1953 Cadillac Fleetwood Sixty Special: Long, Low and Lovely!

I’ve always had a thing for early ’50s Cadillacs. When I was in second grade or so, my grandparents got me a hardcover “coffee table” type book called Decade of Dazzle. It was a book on Fifties cars, and one of the featured cars was the 1953 Cadillac Eldorado. Looking supreme in white over red leather, it left an impression on me. And later that same year, out on a trip to the Jewel-Osco with my Aunt Candy, I got a 1/43 scale 1952 Cadillac Series 62 sedan in pink and white. I still have it.

Sixty Special

Of course, the 1953 Cadillac was the final iteration of the all-new postwar 1948 Cadillac. It inaugurated the classic Cadillac fishtail fin, and in 1949, the small block V8. In 1950 it was totally restyled, though it still bore a close resemblance to the 1948-49 model.

Sixty Special

Between 1950 and 1953 only small cosmetic changes were made, and you have to be a real aficionado to tell a ’50 from a ’51 from a ’52. But the ’53 was different.

The biggest change were prominent Dagmar bumperettes, which grew exponentially over the 1952’s units. That term, by the way, came from a well-known 1950s actress by that name who had, ahem, similar attributes…

Sixty Special

First of all, naturally, the all-new dreamboat Eldorado convertible appeared late that model year. It blew everyone away, was used in the presidential inauguration, and was the most expensive Cadillac, at a hefty $7,750 a pop.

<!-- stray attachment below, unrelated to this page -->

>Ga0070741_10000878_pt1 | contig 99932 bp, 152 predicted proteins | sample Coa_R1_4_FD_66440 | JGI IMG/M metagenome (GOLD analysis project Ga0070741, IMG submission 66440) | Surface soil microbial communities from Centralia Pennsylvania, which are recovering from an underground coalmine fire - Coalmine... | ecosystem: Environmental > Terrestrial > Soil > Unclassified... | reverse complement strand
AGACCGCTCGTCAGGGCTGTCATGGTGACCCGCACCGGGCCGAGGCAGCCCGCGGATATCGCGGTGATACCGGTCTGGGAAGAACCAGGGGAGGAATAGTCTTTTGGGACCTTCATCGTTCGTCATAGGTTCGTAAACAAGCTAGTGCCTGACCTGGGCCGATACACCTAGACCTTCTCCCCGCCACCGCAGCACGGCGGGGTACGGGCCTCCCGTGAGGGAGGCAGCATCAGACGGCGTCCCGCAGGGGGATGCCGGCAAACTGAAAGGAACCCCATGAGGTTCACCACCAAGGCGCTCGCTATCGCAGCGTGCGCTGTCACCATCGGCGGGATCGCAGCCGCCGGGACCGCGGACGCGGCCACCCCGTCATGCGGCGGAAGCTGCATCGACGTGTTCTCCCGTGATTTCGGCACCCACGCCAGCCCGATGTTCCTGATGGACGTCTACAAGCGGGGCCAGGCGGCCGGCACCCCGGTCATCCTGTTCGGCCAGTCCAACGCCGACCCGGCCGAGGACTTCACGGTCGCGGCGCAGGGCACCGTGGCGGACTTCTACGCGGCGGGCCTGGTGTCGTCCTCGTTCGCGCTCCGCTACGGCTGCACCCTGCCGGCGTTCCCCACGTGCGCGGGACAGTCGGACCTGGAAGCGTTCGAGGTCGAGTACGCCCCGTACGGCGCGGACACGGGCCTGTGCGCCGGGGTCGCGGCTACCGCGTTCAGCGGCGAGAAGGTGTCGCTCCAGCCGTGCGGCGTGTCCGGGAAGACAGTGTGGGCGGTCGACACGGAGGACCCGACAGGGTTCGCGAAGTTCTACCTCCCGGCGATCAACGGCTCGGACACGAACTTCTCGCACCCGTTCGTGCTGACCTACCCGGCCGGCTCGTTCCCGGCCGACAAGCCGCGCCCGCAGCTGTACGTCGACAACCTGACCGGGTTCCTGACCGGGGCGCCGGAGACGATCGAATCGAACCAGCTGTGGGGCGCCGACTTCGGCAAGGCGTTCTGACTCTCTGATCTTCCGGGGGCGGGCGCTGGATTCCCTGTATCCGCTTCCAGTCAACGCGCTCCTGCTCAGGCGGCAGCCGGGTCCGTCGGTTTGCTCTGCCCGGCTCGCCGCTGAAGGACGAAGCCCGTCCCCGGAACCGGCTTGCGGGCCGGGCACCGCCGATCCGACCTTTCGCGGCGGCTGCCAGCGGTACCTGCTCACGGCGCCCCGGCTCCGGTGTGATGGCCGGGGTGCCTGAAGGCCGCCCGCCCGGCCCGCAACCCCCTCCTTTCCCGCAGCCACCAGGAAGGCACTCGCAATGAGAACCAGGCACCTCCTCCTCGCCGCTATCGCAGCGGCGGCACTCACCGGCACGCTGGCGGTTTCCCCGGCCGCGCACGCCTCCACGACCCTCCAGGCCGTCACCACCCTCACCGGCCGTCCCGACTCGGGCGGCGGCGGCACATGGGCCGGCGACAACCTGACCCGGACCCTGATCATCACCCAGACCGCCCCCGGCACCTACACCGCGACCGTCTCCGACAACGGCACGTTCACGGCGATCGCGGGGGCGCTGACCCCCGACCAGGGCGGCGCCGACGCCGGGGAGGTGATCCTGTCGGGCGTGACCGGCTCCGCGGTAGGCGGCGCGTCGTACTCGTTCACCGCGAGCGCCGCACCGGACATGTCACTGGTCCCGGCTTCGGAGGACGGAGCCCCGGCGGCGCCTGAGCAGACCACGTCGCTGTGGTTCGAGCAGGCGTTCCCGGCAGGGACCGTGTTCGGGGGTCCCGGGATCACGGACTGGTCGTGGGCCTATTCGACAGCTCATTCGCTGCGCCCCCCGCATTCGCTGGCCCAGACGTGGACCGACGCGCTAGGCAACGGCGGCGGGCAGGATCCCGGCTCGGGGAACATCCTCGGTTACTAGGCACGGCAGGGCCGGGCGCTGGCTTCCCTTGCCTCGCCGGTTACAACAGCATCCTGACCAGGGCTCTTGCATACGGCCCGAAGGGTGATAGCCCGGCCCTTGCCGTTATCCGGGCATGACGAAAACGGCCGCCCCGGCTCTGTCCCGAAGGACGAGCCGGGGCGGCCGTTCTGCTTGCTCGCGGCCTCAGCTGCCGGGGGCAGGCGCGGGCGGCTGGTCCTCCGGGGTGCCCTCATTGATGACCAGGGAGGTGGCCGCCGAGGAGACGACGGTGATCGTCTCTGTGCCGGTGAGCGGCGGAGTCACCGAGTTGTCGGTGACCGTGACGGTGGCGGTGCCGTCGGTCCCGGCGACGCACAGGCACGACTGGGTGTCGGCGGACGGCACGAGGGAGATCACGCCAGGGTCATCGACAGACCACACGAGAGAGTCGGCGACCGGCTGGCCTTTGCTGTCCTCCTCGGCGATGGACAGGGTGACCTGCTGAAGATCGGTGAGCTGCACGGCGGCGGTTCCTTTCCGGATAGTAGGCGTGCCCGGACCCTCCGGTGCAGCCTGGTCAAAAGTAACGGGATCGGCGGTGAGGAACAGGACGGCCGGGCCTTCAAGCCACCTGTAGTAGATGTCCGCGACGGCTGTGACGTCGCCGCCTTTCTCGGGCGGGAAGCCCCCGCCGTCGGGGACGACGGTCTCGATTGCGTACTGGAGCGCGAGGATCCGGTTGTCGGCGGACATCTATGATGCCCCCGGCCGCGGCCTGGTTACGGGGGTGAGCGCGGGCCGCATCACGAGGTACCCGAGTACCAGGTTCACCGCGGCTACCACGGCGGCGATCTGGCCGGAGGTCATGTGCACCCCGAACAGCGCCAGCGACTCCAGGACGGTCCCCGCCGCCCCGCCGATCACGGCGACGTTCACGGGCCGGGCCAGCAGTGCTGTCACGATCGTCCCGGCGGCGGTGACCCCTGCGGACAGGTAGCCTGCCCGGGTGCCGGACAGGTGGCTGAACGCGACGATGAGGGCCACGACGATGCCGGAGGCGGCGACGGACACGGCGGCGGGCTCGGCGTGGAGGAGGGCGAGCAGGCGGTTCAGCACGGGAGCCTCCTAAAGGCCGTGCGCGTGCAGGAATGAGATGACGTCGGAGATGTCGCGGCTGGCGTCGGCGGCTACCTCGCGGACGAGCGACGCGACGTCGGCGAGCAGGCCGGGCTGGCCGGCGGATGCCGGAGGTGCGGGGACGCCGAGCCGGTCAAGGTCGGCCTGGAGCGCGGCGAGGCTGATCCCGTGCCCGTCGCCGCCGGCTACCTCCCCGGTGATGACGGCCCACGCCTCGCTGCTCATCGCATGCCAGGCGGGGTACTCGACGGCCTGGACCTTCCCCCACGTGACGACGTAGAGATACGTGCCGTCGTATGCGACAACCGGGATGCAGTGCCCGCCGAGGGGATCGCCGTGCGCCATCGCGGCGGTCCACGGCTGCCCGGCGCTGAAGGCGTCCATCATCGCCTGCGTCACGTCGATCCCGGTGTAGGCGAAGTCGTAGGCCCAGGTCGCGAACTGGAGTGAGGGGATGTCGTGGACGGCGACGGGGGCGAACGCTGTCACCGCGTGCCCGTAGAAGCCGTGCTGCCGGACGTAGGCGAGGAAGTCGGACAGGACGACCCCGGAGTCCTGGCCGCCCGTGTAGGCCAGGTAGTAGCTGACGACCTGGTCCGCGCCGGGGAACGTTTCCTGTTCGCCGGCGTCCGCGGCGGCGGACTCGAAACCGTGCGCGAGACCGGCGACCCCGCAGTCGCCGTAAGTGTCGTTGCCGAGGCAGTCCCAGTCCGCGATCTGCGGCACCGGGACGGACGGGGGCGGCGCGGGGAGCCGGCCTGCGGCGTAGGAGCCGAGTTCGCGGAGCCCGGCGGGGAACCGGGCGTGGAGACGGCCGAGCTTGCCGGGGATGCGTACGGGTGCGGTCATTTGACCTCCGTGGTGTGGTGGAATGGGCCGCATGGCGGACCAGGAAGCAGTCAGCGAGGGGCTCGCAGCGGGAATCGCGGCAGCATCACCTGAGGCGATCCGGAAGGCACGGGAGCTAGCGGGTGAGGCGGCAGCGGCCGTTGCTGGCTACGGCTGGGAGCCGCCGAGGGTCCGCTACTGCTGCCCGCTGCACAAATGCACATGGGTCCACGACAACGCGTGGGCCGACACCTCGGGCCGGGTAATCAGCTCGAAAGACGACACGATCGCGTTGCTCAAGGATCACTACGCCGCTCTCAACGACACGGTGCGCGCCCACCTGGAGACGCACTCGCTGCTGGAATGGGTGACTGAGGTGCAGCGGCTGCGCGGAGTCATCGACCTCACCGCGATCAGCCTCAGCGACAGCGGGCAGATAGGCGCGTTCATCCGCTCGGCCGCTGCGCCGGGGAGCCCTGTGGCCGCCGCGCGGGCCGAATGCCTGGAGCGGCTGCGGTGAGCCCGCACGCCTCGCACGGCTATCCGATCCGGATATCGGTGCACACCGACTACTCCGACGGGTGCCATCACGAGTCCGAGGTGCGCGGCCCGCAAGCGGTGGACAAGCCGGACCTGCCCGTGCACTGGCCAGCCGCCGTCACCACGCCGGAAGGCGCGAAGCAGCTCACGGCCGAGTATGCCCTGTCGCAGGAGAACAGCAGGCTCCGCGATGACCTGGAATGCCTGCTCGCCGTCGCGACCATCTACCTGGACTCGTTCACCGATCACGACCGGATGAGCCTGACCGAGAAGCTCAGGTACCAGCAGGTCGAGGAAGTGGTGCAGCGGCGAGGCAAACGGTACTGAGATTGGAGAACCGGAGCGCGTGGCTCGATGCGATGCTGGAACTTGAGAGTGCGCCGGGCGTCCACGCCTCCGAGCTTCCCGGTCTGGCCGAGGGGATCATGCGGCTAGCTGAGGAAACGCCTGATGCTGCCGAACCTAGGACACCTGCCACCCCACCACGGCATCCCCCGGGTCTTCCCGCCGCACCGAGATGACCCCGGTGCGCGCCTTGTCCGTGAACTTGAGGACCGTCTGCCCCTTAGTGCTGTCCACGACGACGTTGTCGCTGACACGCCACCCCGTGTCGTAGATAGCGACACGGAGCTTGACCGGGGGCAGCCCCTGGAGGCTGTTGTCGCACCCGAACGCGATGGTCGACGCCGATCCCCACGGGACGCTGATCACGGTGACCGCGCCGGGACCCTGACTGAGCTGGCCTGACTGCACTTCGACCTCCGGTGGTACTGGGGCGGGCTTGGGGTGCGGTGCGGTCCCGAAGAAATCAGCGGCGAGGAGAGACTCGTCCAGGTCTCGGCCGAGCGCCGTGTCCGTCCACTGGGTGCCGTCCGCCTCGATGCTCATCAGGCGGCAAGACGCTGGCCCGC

Sixty Special

But the gold standard in owner-driven Cadillacs was the Fleetwood Sixty Special. It was, quite simply, the biggest Cadillac you could get that wasn’t a limousine. Its base price was $4,305, a hefty sum, and eclipsed only by the Fleetwood Seventy-Fives and the Eldorado pricewise.

Sixty Special

This, at a time when the Series 62 sedan retailed for $3,666 and the Series 62 coupe was $3,571. A 1953 Chevrolet 210 sedan was $1,761. If you saw someone in a Fleetwood Sixty Special, odds are that person was somebody.

Sixty Special

The 1953 Sixty Special, Model 53-60, body/style 6019X, rode a 130 inch wheelbase, four inches longer than a Series 62 coupe or sedan. Like all 1953 Cadillacs, it was powered by the famed 331 CID V8, producing 210 hp at 4,150 revolutions per minute.

Sixty Special

Curb weight of this swanky sedan was 4,337 pounds, making a new ’53 Sixty Special less than a dollar a pound. Not a bad deal, all things considered.

Sixty Special

This car was also equipped with the Autronic Eye, which automatically dipped the high beams when it sensed headlamps from an oncoming car.

Sixty Special

Of course, being a Sixty Special, most everything was standard, including the V8, Hydra-Matic automatic transmission, plush seating and many electric gadgets. But there were some options available, including Autronic Eye ($53), chrome wire wheels (set of five, $325), power steering ($177).

Sixty Special

The most expensive option, factory air conditioning, for a princely $620 extra. Or one-third the cost of a new Chevrolet.

Sixty Special

One other interesting thing about 1953 Cadillacs. Not all of them got Hydra-Matic drive, due to a spectacular fire which occurred at the Hydra-Matic factory in Livonia, Michigan on August 12, 1953.

Sixty Special

That event is a story in itself, but the long and short of it is that Cadillac production ceased with no transmissions to install. Cadillac production finally resumed on September 8, 1953. And approximately 28,000 Cadillacs were built with Buick’s Dynaflow automatic transmission until supply of Hydra-Matics finally caught up with production requirements.